The Group has recorded a tax expense of US$42 million for the year after special items compared to a US$6 million tax credit in 2015.

 

The balance of prepaid corporate profit tax in Ukraine decreased to US$16 million as of 31 December 2016, compared to US$54 million as of 31 December 2015. The reduction in the balance reflected a refund of corporate profit tax of US$27 million, the devaluation of the Hryvnia against the US Dollar amounting to US$5 million and the utilisation of US$6 million against FPM's profits for the period.

 

For further details see Note 15 of the financial statements.

Profit for the year from continuing operations

Profit for the year increased to US$189 million from US$31 million in 2015. This was driven by a strong EBITDA performance as well as a significant reduction in write-offs and allowances (recorded as special items) compared to 2015. 

For further information on special items see Note 17 and Note 10 respectively of the financial statements.

Profit for the year from continuing operations before special items increased by US$57 million in 2016 to US$199 million (2015: US$142 million).

Cash Flows

Net cash flows from operating activities increased by US$204 million, or 159%, to US$332 million in 2016 compared to US$128 million in 2015. This reflected the strong EBITDA performance as well as a US$9 million working capital inflow during the period (2015: US$77 million working capital outflow) due to the sale of 373 thousand tonnes of pellets held on stock at the end of 2015, a reduction in trade receivables and the recovery of overdue VAT and prepaid corporate profit tax. Included in working capital is an outflow of US$42 million related to the increase in stocks of lower grade iron ore. This ore is expected to be processed once the Group has additional beneficiation capacity in place (for further information see Note 14 of the financial statements). The Group secured new trade finance arrangements during the year, of which US$19 million was utilised as of 31 December 2016, and received a US$17 million prepayment for pellets shipped in March 2017.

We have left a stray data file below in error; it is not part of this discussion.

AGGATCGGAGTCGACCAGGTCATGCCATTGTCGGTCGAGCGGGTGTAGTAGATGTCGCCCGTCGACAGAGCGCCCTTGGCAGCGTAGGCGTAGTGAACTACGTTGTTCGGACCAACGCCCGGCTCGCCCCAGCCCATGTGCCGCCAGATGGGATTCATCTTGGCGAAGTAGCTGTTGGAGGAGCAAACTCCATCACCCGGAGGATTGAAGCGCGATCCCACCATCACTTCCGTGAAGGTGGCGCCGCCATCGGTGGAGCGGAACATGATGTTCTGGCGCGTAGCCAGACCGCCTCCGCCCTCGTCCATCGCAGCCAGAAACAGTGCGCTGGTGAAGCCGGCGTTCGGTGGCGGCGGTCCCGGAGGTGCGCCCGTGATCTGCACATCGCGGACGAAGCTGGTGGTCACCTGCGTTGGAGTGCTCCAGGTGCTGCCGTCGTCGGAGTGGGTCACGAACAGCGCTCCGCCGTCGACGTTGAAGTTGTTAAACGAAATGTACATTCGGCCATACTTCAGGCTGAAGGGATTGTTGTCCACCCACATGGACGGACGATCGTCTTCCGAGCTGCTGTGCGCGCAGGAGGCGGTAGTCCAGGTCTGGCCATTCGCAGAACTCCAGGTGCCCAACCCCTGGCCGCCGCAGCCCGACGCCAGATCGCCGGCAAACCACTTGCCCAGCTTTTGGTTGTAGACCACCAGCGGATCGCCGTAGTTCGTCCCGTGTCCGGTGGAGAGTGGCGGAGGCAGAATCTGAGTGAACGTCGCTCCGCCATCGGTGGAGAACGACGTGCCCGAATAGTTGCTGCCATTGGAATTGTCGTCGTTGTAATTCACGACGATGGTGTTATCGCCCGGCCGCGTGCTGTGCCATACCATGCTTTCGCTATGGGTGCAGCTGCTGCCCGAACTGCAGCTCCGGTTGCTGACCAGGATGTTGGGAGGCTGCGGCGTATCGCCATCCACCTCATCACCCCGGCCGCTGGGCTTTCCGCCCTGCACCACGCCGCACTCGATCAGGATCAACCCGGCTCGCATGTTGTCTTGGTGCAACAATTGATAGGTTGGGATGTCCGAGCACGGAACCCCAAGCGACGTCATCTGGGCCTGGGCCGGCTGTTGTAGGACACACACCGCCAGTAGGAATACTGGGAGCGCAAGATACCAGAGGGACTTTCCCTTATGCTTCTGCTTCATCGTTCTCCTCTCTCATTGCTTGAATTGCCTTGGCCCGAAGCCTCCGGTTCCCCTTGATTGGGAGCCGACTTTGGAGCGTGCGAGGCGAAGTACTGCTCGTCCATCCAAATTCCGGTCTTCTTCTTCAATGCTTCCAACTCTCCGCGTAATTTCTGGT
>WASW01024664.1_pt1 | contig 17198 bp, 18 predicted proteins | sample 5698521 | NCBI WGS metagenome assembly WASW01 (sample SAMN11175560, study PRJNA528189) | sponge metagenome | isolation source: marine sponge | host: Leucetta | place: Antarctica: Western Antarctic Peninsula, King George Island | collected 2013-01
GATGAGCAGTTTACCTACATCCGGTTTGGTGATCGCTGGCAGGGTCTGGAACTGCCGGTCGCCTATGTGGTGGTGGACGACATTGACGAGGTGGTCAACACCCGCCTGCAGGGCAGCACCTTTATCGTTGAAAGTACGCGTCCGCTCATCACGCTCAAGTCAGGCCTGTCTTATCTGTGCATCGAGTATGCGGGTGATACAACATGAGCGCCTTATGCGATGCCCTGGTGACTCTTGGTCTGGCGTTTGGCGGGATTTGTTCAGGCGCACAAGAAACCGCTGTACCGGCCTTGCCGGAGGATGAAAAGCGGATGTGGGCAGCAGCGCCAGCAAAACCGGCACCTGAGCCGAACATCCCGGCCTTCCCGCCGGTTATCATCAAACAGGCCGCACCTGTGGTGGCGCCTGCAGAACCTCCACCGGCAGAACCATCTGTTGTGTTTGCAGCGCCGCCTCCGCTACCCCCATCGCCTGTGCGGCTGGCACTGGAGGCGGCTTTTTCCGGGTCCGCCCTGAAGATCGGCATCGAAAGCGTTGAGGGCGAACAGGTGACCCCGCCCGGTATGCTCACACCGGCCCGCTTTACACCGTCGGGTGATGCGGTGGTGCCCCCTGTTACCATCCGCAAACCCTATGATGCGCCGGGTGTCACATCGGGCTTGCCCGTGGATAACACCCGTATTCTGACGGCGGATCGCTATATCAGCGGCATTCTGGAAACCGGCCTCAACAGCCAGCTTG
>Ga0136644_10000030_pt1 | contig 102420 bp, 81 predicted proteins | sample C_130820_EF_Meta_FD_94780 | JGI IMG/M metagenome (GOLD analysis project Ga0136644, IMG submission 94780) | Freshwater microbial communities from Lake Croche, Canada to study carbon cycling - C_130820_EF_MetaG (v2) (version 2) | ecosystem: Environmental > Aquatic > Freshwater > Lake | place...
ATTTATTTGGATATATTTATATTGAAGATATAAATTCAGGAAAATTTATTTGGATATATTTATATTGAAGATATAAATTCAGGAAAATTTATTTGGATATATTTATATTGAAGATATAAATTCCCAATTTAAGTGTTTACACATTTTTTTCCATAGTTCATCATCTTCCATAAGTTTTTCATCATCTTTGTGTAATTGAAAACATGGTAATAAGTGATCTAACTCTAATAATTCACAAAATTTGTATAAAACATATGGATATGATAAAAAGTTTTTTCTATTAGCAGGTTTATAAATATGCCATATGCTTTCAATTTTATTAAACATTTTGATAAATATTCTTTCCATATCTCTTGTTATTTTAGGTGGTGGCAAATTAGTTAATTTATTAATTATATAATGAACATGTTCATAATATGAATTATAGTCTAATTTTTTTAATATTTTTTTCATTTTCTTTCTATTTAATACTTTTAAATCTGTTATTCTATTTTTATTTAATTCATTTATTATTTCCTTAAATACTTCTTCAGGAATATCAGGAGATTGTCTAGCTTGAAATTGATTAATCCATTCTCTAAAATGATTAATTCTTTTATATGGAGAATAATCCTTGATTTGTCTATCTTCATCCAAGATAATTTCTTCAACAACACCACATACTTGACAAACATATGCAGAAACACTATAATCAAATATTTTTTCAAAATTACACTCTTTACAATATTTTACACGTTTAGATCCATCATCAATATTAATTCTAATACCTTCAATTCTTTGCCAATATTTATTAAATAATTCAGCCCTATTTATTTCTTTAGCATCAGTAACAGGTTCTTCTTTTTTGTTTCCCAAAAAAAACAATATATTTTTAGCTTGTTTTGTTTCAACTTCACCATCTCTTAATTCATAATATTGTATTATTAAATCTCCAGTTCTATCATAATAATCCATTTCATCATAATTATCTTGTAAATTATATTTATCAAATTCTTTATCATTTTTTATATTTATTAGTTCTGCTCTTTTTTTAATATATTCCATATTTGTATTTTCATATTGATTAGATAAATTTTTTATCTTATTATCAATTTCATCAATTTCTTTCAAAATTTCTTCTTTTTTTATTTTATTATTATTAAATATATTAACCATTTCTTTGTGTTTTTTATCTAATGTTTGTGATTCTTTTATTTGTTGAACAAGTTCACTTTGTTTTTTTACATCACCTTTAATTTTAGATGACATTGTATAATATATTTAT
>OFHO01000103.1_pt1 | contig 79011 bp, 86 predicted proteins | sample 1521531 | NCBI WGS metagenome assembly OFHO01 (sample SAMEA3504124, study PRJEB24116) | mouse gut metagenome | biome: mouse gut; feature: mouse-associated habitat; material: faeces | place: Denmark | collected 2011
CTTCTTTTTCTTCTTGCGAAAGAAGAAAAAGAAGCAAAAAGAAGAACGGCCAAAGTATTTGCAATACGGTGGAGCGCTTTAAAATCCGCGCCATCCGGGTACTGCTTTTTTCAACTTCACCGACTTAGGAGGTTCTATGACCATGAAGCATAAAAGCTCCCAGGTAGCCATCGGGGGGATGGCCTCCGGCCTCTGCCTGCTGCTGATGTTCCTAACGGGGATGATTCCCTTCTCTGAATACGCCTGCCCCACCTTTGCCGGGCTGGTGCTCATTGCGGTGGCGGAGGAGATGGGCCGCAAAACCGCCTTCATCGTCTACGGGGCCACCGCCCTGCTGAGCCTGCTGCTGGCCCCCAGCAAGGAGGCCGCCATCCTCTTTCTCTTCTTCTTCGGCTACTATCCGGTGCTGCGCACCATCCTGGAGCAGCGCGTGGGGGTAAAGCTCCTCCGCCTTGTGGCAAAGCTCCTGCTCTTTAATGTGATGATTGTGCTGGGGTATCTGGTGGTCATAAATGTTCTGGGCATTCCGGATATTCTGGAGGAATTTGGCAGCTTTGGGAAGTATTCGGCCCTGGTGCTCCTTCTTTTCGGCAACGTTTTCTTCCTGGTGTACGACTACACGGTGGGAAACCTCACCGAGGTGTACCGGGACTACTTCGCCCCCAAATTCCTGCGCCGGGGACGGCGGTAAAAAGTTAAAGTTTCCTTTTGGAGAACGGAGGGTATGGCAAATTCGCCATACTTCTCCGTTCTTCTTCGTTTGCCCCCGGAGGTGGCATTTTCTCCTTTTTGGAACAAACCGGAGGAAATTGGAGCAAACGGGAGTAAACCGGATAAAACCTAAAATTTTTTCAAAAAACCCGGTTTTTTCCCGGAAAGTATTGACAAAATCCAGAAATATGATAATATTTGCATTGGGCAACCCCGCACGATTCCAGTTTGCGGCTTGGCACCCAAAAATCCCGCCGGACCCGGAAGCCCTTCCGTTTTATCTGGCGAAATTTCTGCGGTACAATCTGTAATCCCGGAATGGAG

Capital InvestmentA

Capital expenditure in 2016 of US$48 million focused primarily on sustaining capital (2015: US$65 million). The Group slowed its investment programme in 2016 and is accelerating it again in 2017. For further information see Capital Investment in the Chairman's Statement on page 6 and Capital Investment in the Operations Review on page 19.

Debt Maturity Profile and Liquidity

Net debtA declined by US$279 million to US$589 million as of 31 December 2016 (US$868 million as of 31 December 2015).

Net debt to EBITDAA for the last 12 months was 1.57x compared to 2.78x as of 31 December 2015. As of 31 December 2016, Ferrexpo's cash and cash equivalents balance increased by US$110 million to US$145 million compared to US$35 million at the end of December 2015.

During the year the Group repaid US$196 million of debt. This included US$123 million of amortisations relating to a US$420 million pre-export finance facility (repaid in full as of July 2016), the first of eight quarterly instalments of US$44 million under the US$350 million pre-export finance and US$30 million of debt under Export Credit Agency funding lines.

In 2017, the Group has US$201 million of debt amortisations.

As of 31 December 2016 the debt facilities outstanding were US$306 million under bank facilities with a further seven quarterly instalments due; a US$346 million Eurobond maturing in equal parts in April 2018 and April 2019, and US$65 million of Export Credit Agency funding maturing over the next five years.[2]

For Ukrainian borrowers the bank and debt capital markets have been closed since late 2013, initially as a result of political uncertainty and more recently as a result of low iron ore prices. These markets reopened in late 2016 following a recovery in commodities and a more certain outlook in Ukraine. During 2016 Ferrexpo considerably strengthened its balance sheet and improved its liquidity to target levels. Ferrexpo currently holds a long-term credit rating of B- with a stable outlook with S&P and Fitch, in line with the Ukraine sovereign rating, and plans to access the bank or debt capital markets as required.

2.Ferrexpo may from time to time seek to actively manage its debt portfolio. This process may include retiring or purchasing outstanding debt through cash purchases by means of open market purchases, privately negotiated transactions or otherwise. Such repurchases, if any, will depend on prevailing market conditions, Ferrexpo's liquidity requirements, contractual restrictions and other factors. In addition, Ferrexpo may contemplate new issuances of debt securities